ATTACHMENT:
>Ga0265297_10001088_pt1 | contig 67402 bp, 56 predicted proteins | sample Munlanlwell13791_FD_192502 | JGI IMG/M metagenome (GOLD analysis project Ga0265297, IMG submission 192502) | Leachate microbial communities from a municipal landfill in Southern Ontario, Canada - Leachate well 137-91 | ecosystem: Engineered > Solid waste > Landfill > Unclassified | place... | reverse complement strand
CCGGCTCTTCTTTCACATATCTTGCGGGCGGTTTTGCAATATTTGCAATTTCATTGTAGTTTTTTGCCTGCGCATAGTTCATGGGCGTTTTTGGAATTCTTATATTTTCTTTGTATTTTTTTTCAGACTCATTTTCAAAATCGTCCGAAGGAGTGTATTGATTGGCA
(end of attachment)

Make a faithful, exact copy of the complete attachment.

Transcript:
>Ga0265297_10001088_pt1 | contig 67402 bp, 56 predicted proteins | sample Munlanlwell13791_FD_192502 | JGI IMG/M metagenome (GOLD analysis project Ga0265297, IMG submission 192502) | Leachate microbial communities from a municipal landfill in Southern Ontario, Canada - Leachate well 137-91 | ecosystem: Engineered > Solid waste > Landfill > Unclassified | place... | reverse complement strand
CCGGCTCTTCTTTCACATATCTTGCGGGCGGTTTTGCAATATTTGCAATTTCATTGTAGTTTTTTGCCTGCGCATAGTTCATGGGCGTTTTTGGAATTCTTATATTTTCTTTGTATTTTTTTTCAGACTCATTTTCAAAATCGTCCGAAGGAGTGTATTGATTGGCA